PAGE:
- Continuing uncertainty whether the full story is known about the border agreement with Russia, signed and now ratified by both governments.
- Significantly, relations with Russia have taken on an appearance of great warmth, with Russia often praising the “pragmatic” approach of the Kalvītis government and hoping for the same under Godmanis. Russia has recently invited President Valdis Zatlers to visit Moscow, an invitation long denied to previous President Vaira Vīķe-Freiberga.
Local scandals have been plenty, too. Perhaps the most disturbing was the revelation in January that around 100 passports had been unlawfully issued by immigration department workers, some of whom have now been arrested. This incident has received an extraordinary response from government figures, who claimed that no harm was done, the passports were only used to create easier travel in the European Union, all the passports have been accounted for, it can never happen again… Investigations, as they say, are continuing, but the fear again is that things will be swept under the carpet.
In a perhaps even more extraordinary incident, former government bodyguard Edgars Gulbis, who has since been charged with a number of criminal offences, in late September happened to find himself in the Daugava River while being escorted handcuffed in a police convoy! No credible explanation has yet been put forward for this. Did he escape? Was he pushed? Was he meant to have survived?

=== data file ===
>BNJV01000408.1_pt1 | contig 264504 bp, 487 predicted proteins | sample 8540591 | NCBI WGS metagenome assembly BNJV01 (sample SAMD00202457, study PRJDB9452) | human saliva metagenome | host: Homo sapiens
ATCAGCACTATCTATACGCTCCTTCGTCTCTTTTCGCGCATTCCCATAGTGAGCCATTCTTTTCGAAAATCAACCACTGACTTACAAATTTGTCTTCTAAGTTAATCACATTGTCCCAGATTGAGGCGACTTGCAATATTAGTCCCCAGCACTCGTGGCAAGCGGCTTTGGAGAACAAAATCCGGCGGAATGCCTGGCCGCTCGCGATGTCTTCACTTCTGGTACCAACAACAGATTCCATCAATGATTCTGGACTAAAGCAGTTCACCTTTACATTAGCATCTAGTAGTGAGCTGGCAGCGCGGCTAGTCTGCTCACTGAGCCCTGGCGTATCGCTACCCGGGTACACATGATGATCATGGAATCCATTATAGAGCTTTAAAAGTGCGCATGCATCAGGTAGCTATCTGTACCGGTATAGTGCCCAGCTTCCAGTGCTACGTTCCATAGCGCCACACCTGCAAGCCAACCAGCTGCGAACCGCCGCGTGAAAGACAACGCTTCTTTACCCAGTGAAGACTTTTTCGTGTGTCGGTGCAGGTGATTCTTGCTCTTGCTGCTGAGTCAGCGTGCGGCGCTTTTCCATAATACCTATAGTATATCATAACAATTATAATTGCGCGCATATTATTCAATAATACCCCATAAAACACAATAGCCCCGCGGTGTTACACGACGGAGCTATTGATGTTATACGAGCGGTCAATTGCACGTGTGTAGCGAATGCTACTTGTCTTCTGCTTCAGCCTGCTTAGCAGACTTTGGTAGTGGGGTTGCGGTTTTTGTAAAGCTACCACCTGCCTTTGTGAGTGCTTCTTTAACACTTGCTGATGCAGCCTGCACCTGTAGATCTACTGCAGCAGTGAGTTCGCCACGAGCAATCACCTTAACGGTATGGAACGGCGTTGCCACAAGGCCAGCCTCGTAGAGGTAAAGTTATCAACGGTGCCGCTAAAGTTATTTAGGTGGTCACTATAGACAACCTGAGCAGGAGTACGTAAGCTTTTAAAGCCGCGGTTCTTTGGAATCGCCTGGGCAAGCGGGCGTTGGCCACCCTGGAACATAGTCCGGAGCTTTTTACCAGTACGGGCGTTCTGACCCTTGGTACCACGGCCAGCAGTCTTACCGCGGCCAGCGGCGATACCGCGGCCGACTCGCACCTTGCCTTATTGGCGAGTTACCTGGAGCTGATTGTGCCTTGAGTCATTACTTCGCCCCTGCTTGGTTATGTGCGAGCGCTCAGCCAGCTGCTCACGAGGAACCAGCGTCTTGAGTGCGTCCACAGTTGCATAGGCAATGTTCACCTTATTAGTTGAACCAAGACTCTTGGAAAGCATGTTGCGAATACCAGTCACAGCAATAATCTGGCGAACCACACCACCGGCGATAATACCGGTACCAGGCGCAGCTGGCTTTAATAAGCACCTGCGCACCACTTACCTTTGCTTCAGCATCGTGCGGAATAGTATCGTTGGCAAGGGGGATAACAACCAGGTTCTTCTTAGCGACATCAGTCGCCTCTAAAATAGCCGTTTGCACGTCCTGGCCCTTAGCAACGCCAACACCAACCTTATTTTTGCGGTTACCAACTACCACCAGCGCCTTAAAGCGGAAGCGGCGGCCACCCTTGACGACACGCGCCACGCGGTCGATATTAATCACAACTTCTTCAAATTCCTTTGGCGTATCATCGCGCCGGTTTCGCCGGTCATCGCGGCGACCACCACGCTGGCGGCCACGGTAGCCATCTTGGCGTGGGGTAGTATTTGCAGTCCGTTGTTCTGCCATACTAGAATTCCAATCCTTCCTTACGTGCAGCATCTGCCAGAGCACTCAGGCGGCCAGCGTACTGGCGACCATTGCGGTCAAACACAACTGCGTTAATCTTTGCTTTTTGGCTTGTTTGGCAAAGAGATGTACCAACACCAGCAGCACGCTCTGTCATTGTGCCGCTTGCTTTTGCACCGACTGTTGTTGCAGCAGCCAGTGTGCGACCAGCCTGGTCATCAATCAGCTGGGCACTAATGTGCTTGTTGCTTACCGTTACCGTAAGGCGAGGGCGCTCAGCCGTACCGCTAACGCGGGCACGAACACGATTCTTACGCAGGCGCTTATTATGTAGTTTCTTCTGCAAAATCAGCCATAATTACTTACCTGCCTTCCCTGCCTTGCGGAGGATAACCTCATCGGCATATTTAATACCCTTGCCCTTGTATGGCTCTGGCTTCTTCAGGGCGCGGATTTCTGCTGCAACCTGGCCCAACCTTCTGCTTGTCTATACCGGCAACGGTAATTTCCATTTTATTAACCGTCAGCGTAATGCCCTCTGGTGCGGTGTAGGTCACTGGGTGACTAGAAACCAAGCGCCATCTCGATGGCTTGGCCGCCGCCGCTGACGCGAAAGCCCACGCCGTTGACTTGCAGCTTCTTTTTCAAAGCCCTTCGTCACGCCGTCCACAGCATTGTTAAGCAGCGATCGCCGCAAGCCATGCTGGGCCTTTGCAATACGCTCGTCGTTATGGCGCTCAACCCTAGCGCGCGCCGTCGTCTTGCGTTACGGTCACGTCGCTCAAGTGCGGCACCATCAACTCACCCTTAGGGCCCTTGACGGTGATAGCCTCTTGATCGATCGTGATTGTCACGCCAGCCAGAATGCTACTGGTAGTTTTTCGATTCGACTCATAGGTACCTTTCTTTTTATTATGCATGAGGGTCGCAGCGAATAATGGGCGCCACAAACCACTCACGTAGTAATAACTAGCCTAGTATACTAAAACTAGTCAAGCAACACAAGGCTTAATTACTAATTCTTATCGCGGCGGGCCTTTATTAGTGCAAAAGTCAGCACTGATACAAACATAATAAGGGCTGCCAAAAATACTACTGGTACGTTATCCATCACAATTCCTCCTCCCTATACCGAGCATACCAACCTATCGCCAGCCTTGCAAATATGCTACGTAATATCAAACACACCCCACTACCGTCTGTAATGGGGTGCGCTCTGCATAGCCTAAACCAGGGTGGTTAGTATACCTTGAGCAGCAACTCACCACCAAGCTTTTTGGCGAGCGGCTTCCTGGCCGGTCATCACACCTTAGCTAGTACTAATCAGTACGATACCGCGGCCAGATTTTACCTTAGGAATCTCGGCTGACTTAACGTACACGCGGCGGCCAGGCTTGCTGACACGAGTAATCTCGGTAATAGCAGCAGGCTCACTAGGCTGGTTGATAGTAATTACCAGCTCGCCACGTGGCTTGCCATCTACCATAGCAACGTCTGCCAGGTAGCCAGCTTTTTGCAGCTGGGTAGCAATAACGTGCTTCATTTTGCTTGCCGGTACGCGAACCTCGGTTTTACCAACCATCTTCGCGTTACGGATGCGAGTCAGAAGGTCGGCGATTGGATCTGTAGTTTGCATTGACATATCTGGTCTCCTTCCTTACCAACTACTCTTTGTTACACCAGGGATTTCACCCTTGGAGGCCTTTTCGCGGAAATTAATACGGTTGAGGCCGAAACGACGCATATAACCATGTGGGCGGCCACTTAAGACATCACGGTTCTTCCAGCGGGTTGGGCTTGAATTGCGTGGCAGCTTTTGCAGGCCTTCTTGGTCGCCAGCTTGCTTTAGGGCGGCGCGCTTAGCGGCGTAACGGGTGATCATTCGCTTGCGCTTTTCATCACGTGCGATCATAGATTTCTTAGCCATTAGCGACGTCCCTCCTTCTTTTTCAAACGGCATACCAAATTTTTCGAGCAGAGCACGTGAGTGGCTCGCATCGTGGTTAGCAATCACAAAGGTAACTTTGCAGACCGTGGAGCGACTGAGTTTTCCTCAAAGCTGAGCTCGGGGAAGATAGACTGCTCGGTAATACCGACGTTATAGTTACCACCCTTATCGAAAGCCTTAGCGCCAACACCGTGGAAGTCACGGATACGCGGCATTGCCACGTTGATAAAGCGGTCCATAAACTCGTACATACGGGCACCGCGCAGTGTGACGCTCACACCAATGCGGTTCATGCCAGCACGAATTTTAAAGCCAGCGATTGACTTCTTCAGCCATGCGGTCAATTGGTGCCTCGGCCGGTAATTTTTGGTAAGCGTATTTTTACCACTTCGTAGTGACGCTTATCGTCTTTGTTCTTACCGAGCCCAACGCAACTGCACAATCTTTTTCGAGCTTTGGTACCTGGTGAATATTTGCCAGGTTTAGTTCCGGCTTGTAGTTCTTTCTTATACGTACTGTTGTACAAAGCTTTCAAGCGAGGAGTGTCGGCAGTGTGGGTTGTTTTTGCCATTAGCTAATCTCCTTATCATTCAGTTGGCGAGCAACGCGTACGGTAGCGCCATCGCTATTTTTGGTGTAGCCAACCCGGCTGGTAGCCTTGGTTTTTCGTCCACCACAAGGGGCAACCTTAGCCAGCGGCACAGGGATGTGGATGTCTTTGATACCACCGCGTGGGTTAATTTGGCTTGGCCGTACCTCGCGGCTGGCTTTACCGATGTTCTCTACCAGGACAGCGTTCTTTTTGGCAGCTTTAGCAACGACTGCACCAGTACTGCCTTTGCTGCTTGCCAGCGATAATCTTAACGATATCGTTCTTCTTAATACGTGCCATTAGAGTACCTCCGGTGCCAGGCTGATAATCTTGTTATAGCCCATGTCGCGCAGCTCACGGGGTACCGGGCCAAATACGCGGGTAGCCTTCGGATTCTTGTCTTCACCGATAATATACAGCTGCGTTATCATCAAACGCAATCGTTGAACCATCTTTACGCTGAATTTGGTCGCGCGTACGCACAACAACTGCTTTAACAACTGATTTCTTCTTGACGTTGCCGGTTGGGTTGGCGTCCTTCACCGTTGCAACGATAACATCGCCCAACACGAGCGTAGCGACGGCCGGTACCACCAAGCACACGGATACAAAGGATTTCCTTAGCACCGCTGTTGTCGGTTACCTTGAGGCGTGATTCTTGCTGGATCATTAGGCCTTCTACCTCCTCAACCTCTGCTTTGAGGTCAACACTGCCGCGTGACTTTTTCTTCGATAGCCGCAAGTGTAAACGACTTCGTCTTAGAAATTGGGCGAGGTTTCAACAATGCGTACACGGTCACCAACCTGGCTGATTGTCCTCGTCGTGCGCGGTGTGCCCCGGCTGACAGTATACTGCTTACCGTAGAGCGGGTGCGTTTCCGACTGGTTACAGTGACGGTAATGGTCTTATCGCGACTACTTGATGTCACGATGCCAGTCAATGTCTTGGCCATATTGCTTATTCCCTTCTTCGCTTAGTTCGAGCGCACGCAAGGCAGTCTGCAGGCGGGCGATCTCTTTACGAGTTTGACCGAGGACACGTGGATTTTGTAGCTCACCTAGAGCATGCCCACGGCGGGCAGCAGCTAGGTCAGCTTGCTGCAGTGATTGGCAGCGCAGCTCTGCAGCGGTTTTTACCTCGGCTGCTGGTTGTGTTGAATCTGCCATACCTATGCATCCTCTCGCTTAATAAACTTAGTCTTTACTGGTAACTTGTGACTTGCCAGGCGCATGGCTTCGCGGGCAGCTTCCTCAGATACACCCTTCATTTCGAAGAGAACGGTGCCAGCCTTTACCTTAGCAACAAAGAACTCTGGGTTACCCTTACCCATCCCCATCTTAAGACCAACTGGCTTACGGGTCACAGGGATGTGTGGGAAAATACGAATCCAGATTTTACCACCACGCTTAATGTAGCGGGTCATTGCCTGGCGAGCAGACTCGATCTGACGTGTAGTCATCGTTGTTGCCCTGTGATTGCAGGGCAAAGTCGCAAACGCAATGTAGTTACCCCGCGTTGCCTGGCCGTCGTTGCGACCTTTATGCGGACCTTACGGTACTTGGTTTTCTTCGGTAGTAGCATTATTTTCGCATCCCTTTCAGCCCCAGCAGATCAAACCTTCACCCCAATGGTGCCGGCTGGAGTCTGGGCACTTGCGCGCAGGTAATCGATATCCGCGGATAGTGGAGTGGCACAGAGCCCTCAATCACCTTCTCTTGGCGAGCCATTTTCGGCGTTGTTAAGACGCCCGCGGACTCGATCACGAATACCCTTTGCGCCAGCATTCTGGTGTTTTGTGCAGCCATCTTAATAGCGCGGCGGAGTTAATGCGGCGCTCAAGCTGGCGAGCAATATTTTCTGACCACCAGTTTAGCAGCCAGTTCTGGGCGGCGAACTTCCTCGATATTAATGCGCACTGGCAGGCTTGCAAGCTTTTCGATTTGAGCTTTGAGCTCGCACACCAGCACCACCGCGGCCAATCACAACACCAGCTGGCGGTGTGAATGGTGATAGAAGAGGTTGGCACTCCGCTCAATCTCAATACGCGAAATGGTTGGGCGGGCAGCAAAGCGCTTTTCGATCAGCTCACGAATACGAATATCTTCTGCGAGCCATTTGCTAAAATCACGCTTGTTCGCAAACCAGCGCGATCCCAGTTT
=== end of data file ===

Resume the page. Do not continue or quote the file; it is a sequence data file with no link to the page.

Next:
On the more positive side, the hard working State Audit Office of Latvia (Latvijas Republikas Valsts kontrole) is having considerable success in uncovering an increasing number of shady deals particularly in property, telecommunicatiosn and transport, many of them areas under the control of government nasty Transport Minister Ainars Šlesers.
For the past few moths there has been a feeling of dread that those who see politics as essentially an extension of their own self-enrichment and ignoring of national interests are still firmly entrenched in the Saeima and in government, shrugging off any criticism and indeed shrugging off the change of government.
The latest target, in just the last week, has been someone rarely heard of in the daily news but of vital importance for Latvian security: Jānis Kažociņš, head of the main security body the Constitutional Protection Bureau (Satversmes aizsardzības birojs). Kažociņš is from the West, having served in British military intelligence, and his term of office ends in May. Recently he gained some prominece when a Russian spy was detected in Latvia by the security services and consequently expelled. Yet questions have now been raised by a number of government politicians as to whether he will be reappointed.